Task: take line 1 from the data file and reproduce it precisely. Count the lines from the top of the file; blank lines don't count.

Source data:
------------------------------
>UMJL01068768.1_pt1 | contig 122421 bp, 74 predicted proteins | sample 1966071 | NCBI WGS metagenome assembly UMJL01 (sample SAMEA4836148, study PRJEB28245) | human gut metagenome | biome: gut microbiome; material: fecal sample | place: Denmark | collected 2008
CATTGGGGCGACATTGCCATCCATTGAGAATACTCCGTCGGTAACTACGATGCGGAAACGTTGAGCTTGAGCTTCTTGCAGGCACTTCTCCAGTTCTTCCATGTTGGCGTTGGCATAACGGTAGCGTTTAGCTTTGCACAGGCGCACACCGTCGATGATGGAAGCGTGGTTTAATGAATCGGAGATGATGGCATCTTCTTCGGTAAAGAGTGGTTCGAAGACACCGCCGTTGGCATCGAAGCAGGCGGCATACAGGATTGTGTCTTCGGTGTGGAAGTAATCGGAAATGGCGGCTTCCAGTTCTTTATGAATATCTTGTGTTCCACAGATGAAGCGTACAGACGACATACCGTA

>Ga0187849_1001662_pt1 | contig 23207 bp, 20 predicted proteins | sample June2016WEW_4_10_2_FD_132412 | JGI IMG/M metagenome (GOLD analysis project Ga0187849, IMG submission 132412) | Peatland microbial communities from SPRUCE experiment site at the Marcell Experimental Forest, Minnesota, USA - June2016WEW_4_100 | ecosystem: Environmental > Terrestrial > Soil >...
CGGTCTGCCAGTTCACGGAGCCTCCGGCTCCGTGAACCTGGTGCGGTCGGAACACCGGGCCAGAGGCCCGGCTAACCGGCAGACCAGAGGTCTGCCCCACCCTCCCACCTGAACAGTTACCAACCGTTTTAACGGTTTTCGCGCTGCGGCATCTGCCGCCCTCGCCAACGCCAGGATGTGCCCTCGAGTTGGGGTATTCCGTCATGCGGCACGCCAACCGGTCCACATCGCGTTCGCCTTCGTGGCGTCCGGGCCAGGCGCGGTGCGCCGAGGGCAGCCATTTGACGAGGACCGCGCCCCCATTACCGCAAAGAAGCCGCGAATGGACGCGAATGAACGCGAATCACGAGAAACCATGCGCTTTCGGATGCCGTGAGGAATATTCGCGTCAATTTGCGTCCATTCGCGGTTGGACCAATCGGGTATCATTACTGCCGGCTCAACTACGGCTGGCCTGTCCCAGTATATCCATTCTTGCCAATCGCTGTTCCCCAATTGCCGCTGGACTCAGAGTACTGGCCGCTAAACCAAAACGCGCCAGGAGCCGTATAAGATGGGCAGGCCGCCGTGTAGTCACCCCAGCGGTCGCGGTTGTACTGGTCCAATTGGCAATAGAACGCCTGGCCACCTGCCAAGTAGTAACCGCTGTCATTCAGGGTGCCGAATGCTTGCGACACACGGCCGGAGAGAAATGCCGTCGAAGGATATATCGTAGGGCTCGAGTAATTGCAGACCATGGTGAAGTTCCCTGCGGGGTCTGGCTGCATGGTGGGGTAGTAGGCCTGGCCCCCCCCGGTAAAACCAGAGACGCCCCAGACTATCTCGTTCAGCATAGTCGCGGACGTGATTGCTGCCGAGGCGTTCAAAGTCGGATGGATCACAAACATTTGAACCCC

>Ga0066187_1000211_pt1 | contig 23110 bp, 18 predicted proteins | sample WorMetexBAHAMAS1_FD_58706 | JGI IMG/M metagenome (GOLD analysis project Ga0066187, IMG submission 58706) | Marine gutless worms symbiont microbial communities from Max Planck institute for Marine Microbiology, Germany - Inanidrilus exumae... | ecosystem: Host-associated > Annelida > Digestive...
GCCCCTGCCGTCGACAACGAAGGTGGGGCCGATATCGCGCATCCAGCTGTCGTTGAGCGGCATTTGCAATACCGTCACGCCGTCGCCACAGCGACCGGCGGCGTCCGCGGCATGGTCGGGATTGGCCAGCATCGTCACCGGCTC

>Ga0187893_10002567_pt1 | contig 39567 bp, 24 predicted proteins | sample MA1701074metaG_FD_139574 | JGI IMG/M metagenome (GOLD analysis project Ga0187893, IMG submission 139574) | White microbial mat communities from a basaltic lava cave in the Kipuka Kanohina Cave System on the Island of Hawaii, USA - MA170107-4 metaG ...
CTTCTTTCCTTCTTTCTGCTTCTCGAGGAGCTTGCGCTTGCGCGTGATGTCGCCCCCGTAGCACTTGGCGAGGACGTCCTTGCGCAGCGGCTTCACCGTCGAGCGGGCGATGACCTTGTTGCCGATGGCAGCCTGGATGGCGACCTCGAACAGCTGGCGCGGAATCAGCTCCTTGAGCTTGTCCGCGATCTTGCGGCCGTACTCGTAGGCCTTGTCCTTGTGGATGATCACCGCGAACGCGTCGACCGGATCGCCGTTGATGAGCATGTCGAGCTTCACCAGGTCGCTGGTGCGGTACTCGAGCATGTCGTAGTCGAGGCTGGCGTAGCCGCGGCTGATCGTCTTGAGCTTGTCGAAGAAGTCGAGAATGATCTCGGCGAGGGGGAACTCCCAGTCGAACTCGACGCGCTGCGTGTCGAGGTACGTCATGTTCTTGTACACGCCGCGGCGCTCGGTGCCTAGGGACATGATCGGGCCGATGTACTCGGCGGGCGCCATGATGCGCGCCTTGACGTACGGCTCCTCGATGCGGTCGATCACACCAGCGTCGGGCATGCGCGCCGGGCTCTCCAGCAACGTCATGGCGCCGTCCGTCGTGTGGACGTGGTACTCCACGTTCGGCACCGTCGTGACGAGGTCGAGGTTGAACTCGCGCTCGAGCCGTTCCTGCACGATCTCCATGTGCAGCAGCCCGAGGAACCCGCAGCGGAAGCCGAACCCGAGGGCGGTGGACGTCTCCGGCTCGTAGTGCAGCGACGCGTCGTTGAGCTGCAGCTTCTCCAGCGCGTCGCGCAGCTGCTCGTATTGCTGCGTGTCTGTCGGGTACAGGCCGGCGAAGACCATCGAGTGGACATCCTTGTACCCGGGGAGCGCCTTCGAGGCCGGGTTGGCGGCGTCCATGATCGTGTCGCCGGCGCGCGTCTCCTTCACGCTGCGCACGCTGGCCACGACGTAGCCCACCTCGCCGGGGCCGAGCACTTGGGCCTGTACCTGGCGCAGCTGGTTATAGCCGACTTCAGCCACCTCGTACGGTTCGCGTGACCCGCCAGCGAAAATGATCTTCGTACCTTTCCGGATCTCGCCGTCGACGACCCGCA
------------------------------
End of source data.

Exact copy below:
>UMJL01068768.1_pt1 | contig 122421 bp, 74 predicted proteins | sample 1966071 | NCBI WGS metagenome assembly UMJL01 (sample SAMEA4836148, study PRJEB28245) | human gut metagenome | biome: gut microbiome; material: fecal sample | place: Denmark | collected 2008